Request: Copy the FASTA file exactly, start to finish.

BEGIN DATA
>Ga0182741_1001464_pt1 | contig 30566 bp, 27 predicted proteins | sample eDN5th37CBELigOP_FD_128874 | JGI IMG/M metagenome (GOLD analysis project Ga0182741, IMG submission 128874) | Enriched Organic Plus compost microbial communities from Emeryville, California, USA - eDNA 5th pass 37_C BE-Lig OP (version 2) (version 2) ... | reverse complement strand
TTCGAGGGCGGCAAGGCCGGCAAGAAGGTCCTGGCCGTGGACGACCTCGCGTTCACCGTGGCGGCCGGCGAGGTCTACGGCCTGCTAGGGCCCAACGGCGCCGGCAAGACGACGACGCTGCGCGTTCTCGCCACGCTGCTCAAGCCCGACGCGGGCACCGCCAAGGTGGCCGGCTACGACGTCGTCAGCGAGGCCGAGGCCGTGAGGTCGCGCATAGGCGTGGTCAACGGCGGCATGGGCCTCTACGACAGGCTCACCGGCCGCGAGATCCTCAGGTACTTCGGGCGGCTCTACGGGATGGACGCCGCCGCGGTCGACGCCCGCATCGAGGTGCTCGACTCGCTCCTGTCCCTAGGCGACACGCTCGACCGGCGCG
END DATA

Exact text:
>Ga0182741_1001464_pt1 | contig 30566 bp, 27 predicted proteins | sample eDN5th37CBELigOP_FD_128874 | JGI IMG/M metagenome (GOLD analysis project Ga0182741, IMG submission 128874) | Enriched Organic Plus compost microbial communities from Emeryville, California, USA - eDNA 5th pass 37_C BE-Lig OP (version 2) (version 2) ... | reverse complement strand
TTCGAGGGCGGCAAGGCCGGCAAGAAGGTCCTGGCCGTGGACGACCTCGCGTTCACCGTGGCGGCCGGCGAGGTCTACGGCCTGCTAGGGCCCAACGGCGCCGGCAAGACGACGACGCTGCGCGTTCTCGCCACGCTGCTCAAGCCCGACGCGGGCACCGCCAAGGTGGCCGGCTACGACGTCGTCAGCGAGGCCGAGGCCGTGAGGTCGCGCATAGGCGTGGTCAACGGCGGCATGGGCCTCTACGACAGGCTCACCGGCCGCGAGATCCTCAGGTACTTCGGGCGGCTCTACGGGATGGACGCCGCCGCGGTCGACGCCCGCATCGAGGTGCTCGACTCGCTCCTGTCCCTAGGCGACACGCTCGACCGGCGCG